But what are buyers getting when they purchase an NFT? In short, buyers acquire the token, which is a distinct code of letters and numbers, which is linked to the digital art work and allows them to access it, look at it for their personal use and trade it. They are therefore not acquiring the right to commercialise the digital art work. Copyright should remain with the original artist. While blockchain seemingly provides a complete and open record, buyers would be advised to check that the address on the blockchain record is that of the original creator of the digital art work who “minted” the token or is by the artist they believe it is by.
For instance, NFTs of art works which looked like those of the street artist Banksy, minted by someone calling themselves “Pest Supply” (Banksy’s works are officially authenticated through “Pest Control”), have been sold for significant sums on digital marketplaces but Pest Control has said that there is no connection between these NFTs and Banksy.
Perhaps more disturbingly, on 3 March 2021, an art collective burnt an authentic limited edition screen print by Banksy, and videoed this event, having first created a digital image of the screen print which they then sold as an NFT. The reason they gave for this act of destruction was that “if we had the NFT and the physical piece, the value would be primarily in the physical piece”. This may have been a one-off stunt, possibly inspired by Banksy’s own transformation of one of his works by shredding it at a Sotheby’s auction in October 2018, but both these Banksy-related examples challenge the notion of value in relation to NFTs.
It is undeniable that NFTs of digital art works are currently selling for record prices. NFTs are most commonly available to buy on a digital marketplace but recently auction houses have also been getting in on the act. In March 2021, Christie’s offered a digital art work by the artist known as “Beeple”, comprising every digital image he had posted since 1 May 2007 (“Everydays: The First 5000 Days”), with accompanying NFT. This was minted exclusively for Christie’s and it sold for a staggering US$69,346,250.
Now Sotheby’s have offered “The Fungible Collection” by digital artist Pak, released from 12 to 14 April 2021 and auctioned exclusively on the “Nifty Gateway” digital marketplace. Interestingly, this sale included a collection called “Open Editions” which Sotheby’s describes as “a set of NFTs that can be bought infinitely by collectors during the time of the sale, questioning the relationship between scarcity and value”.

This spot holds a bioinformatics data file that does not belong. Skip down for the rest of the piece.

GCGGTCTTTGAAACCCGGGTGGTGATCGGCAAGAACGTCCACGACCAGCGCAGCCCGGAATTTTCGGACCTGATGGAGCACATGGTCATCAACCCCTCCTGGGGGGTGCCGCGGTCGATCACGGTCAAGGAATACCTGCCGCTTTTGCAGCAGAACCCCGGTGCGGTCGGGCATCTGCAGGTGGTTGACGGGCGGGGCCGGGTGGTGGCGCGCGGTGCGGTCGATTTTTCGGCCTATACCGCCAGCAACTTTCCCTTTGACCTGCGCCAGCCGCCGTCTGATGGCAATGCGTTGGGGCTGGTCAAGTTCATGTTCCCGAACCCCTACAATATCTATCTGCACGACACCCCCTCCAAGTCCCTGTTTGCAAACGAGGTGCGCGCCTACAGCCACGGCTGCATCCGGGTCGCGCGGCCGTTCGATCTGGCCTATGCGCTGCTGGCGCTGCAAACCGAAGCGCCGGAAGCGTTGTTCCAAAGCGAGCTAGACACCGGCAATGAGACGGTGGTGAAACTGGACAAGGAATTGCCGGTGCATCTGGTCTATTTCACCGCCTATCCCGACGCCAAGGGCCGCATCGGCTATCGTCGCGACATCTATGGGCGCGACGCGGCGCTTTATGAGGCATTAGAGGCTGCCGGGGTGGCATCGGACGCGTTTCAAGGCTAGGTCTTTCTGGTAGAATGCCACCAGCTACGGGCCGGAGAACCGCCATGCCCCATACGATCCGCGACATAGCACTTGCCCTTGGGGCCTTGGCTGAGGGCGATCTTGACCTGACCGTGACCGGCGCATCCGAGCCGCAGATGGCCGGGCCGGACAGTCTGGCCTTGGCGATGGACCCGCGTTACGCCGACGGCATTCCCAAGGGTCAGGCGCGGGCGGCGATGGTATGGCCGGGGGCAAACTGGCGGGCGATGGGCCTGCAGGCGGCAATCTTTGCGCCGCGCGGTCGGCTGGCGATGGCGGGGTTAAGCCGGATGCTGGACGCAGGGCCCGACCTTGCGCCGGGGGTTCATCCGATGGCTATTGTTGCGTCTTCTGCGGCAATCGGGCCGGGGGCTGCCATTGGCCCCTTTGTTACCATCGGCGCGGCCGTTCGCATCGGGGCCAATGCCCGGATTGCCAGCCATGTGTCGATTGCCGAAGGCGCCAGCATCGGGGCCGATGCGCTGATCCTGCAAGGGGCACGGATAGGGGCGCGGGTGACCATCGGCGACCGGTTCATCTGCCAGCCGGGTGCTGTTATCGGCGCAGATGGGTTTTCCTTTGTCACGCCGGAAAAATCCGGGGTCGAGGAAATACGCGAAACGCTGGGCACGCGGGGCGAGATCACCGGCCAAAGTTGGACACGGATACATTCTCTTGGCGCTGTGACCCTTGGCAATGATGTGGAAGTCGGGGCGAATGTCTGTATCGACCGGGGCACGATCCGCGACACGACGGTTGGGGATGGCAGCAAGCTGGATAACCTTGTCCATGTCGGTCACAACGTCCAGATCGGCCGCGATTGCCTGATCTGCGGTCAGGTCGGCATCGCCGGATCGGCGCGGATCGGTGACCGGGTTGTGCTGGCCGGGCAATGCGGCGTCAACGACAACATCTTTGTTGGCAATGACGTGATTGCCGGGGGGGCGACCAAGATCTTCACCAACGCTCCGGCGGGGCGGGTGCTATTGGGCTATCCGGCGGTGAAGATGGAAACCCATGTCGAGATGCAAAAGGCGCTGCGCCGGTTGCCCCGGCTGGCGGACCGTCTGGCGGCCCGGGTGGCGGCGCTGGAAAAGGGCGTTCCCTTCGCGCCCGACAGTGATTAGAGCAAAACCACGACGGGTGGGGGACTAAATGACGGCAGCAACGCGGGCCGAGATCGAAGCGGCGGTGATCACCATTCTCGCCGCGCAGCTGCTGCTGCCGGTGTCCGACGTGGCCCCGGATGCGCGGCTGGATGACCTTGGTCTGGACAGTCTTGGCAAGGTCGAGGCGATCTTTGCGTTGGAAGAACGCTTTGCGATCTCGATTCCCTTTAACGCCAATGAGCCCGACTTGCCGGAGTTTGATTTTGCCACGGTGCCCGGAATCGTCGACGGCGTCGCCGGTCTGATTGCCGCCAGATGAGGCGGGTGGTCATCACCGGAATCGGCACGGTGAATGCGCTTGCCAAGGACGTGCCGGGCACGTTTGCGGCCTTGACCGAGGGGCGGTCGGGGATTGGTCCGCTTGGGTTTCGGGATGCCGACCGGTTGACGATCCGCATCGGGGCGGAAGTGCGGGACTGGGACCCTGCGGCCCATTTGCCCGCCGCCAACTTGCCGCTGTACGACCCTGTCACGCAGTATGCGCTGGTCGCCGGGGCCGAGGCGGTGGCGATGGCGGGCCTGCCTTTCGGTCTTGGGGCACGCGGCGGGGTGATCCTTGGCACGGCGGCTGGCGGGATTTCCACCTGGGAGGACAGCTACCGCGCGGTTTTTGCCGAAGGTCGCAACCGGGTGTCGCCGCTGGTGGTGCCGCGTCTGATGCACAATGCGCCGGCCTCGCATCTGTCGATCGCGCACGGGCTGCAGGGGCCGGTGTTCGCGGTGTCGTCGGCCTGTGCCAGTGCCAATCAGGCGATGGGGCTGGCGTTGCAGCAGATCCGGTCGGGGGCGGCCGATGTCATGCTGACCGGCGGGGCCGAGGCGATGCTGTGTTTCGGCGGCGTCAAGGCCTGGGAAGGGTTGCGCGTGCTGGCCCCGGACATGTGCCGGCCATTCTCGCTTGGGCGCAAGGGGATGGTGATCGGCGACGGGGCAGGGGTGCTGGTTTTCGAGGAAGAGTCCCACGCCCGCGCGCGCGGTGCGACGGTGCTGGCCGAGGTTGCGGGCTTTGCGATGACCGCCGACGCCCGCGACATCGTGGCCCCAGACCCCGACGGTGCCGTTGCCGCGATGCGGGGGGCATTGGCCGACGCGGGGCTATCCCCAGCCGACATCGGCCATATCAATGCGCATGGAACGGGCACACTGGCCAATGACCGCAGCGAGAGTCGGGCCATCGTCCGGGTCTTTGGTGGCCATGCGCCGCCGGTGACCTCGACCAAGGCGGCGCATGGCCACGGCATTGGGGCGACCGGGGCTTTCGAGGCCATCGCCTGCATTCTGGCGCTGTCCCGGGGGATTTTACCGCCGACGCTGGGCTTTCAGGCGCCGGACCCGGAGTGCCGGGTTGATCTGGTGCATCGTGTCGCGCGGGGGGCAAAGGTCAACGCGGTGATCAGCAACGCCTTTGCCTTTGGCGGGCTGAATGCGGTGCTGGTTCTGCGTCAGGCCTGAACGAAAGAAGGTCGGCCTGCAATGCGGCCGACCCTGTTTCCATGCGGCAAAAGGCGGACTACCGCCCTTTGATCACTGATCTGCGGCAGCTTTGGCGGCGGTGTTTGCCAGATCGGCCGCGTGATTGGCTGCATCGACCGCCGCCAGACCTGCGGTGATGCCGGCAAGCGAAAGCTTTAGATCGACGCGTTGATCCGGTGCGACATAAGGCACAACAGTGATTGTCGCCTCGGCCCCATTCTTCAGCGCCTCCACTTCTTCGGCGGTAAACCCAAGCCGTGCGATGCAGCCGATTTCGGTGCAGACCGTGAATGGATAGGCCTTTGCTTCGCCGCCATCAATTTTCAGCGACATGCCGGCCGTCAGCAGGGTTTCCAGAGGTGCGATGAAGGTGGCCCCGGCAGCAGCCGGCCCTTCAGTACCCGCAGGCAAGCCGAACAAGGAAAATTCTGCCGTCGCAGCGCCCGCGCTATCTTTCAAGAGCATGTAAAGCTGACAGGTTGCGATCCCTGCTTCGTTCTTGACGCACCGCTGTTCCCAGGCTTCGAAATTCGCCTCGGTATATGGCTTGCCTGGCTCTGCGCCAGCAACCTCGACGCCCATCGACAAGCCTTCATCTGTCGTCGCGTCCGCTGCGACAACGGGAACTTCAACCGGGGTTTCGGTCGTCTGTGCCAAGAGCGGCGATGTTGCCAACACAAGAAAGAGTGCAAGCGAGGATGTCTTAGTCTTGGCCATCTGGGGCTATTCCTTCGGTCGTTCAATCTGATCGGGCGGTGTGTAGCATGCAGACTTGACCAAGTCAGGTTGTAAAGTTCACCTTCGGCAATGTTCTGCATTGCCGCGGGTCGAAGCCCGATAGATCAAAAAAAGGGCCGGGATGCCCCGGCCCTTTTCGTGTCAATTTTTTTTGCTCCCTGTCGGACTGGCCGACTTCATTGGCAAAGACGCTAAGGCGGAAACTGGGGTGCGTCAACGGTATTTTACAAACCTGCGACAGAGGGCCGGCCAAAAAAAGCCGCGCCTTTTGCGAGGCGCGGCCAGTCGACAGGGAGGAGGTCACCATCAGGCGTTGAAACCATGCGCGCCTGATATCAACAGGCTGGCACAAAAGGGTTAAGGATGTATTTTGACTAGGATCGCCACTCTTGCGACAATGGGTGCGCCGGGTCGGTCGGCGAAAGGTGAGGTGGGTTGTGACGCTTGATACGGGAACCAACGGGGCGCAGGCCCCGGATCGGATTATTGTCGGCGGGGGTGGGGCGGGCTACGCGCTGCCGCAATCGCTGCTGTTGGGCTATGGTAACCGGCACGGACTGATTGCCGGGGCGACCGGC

C is for Cryptocurrency and Collectors
At the heart of the NFT phenomenon is cryptocurrency. NFTs are traded in cryptocurrency and even to mint an NFT an artist first must buy into Ethereum. The Beeples work sold by Christie’s was payable in Ethereum, including ultimately Christie’s buyer’s premium (originally only payable in US dollars). NFTs are therefore one way for holders of this cryptocurrency to spend it; as yet, cryptocurrency is not accepted for the purchase of physical paintings, sculptures or works of art through auction houses, galleries or dealers. NFTs may appeal in particular to technologically savvy buyers who may not have any existing links to what has been described as the “analogue” art world. Thus NFTs are creating new art markets.
Nevertheless, there is no reason why the two cannot co-exist alongside each other and some are already finding ways for them to combine and even challenge each other. The art historian Ben Lewis has minted an NFT of a digital version of the controversial painting “Salvator Mundi” which sold at auction at Christie’s for $450 million, but which had been sold by its original owners for just $1,175 in 2005. He is hoping to split the proceeds from the sale of his NFT-linked “Salvator Metaversi” with those original owners. While Ben Lewis is clearly making a specific point about fairness in the art world, it is conceivable that collectors may consider minting NFTs of their art works as an alternative way of recording them for posterity and indeed raising money from them while still enjoying the physical experience of having the art on their walls – if indeed it is not kept unseen in a warehouse.
D is for David Hockney
Not everyone is convinced by NFTs. One of the greatest living artists, David Hockney, who ironically was ahead of the curve in producing digital art on his iPad, recently used a rather derogatory alternative acronym (which shall not be printed here!) to describe his views on NFTs. Hockney prefers to print out his digital art so that it can be displayed physically. That being said, there are many who are excited about the possibilities of NFTs and art, and there is no doubt that new legal conundrums will emerge as the developments continue.
This article is for general information purposes only and does not constitute legal or professional advice. It should not be used as a substitute for legal advice relating to your particular circumstances. Please note that the law may have changed since the date of this article.